I Wish U Heaven: Remembering Prince
by Oliver Rose
I am by no means the world’s biggest Prince fan. For me, he’s always been the epitome of what you might call a greatest hits artist – the kind of performer whose best of compilation will suffice. What I am a serial lover of however, is pop music; its history, its competitive nature, and its ever-changing aesthetic. Upon news of Prince’s passing, I began to consider my relationship with his music, but quickly I was moved to thinking about the wider implications of his artistry. In the end, I figured, you could’ve loved him or hated him, but you’d have been plain wrong to pretend he wasn’t one seriously talented guy.
Prince Rogers Nelson was born in Minneapolis on June 7, 1958. A musical prodigy, he wrote his first song at the age of seven; a mere twelve years later he’d sign a recording contract with Warner Bros. After a slow start with disco-influenced albums, 1978’s For You and 1979’s eponymous Prince, he had his first chart successes in 1980 with Dirty Mind, and again in 1981 with the expertly self-produced Controversy, before mounting the apex of his career in the mid-‘80s with a string of top 20 singles and albums. 1999, Little Red Corvette, Purple Rain, Let’s Go Crazy, I Would Die 4 U – these are some of the best loved and most successful songs of the decade. Prince might be a greatest hits artist to me, but it has to be said, that’s one hell of a greatest hits record.
Revered as a highly energetic performer, and enormously underrated as a musician, Prince’s most remarkable feat was arguably the relative isolation in which he composed his hit records. He’s been backed by any number of backing bands, from the Revolution to the New Power Generation, but more often than not, he’s the main man behind the wheel: the sole writer, performer and producer. With 1985’s When Doves Cry, he was in fact, the last solo artist to score a platinum-selling single in the US before the requirements were lowered in 1989. Prince’s mixes, those released in the ‘80s particularly, represent a stellar reworking, from the epic eight minute version of Little Red Corvette, to the crisp knuckleduster percussion punches on Kiss. His, are proper dance records, and they’ve lost none of their razor-edge in the thirty years since their inception. I say ‘his’ – what about the multitude of hit songs he wrote for other artists? The Bangles’ Manic Monday, Sheila E.’s The Belle Of St. Mark, and of course, Sinead o’Connor’s Nothing Compares 2 U – to name but a few.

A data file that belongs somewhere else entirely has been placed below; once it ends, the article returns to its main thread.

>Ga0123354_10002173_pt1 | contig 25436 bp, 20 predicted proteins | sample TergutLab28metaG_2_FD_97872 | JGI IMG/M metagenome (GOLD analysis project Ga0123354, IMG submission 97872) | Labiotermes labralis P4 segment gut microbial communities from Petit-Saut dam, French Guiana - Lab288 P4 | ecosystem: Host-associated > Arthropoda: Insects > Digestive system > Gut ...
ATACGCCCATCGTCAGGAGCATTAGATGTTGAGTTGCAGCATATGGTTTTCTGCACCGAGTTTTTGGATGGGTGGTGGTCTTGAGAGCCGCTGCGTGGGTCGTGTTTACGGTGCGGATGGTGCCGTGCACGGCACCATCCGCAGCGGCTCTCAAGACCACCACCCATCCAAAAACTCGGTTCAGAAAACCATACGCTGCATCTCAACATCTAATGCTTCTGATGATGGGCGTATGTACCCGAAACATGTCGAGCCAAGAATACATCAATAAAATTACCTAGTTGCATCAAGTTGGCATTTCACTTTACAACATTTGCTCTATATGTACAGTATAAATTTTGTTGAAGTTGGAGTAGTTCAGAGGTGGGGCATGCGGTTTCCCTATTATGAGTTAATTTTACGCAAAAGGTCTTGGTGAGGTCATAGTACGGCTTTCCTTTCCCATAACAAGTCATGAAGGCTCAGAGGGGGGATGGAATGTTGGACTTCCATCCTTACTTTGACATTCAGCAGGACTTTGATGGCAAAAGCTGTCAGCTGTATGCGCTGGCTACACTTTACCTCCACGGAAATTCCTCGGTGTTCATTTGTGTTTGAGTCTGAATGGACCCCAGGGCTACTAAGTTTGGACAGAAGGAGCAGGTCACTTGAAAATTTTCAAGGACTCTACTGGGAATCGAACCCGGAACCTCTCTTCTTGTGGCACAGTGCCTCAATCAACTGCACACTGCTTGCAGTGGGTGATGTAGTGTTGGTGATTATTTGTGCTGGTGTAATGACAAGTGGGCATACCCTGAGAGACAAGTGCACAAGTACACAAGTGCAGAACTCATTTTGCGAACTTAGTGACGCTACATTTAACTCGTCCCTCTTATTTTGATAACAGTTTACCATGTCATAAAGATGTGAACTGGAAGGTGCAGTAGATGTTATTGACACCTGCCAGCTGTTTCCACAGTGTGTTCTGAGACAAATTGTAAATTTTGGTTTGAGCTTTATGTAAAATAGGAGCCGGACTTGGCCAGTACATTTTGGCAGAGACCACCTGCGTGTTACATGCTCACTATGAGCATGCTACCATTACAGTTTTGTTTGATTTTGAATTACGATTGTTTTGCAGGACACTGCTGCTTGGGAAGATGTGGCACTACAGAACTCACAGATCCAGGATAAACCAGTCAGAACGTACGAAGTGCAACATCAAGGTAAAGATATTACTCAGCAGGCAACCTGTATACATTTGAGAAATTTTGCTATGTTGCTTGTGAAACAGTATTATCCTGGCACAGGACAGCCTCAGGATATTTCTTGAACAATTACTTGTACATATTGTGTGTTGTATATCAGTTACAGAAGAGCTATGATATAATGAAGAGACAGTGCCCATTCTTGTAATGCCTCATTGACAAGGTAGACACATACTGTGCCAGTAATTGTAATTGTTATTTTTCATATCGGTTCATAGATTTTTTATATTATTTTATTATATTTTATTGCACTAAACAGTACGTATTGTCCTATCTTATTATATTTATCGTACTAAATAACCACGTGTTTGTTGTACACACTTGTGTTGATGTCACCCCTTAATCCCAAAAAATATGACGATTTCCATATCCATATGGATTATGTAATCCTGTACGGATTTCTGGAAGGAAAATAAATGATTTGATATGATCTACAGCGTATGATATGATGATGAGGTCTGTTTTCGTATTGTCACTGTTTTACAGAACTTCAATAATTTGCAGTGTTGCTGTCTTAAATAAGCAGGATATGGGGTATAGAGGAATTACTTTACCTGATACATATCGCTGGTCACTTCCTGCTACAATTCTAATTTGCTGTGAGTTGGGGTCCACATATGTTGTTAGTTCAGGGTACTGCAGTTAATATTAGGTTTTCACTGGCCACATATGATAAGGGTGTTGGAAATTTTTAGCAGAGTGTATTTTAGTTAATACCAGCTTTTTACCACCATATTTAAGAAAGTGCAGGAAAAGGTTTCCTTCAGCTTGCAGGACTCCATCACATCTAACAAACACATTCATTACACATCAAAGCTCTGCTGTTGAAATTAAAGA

Let’s not forget of course – Prince was one of the best-looking performers, perhaps, of all time. I say those words with trepidation; it’s to let nostalgia get you carried away. But take a moment to look up some photographs of the man in action. Be it on his big purple motorcycle in the Purple Rain movie, dressed in frills with an inviting look in his eye; or in the mid-’90s, rocking an tangerine-lined aqua suit and a mauve, symbol guitar – damn it, Prince looked cool. You only wish you could look that cool.
In the 1990s, he underwent a serious of name change, genre-hopping on his way – re-titling himself as unpronounceable symbol, ‘the artist formerly known as Prince’ continued producing new music at a prolific rate, building along the way, an enormous archive of unreleased material, one which has become the stuff of urban musical legend – to this day, it’s one of the most sought-after musical archives, due in part to the sheer volume of its contents. Prince knew it and, in typically different fashion, he would maintain a provocative air of mystery that saw, amongst other things, interviews conducted in total silence and, more recently, the withdrawal of his music from digital outlets. No doubt about it – the man was an enigma, known best unto himself and, seemingly, himself only.
For his succession of excellent radio hits, to his mastery as a producer, Prince was a man who knew pop well. He infiltrated the status quo and exploded it from within, vanishing in the same, exceptionally sexy puff of purple smoke that marked his magnificent entry. This was a musician who understood the facets of his craft, from the creative processes that make bulletproof rock music, to the mutually rewarding skill of hardworking live performance. Like so many already this year, he seems to have passed on far before his time. It’s just so amazing then, that he’s left such an incredible pop legacy behind.
Rest easy sweet prince. This is something we will never comprehend.
Prince Rogers Nelson, singer, song-writer and actor, born June 7 1958, died April 21, 2016 at his Paisley Park recording complex. He was fifty-seven years old. He is survived by his two ex-wives, Mayte Garcia and Manuela Testolini.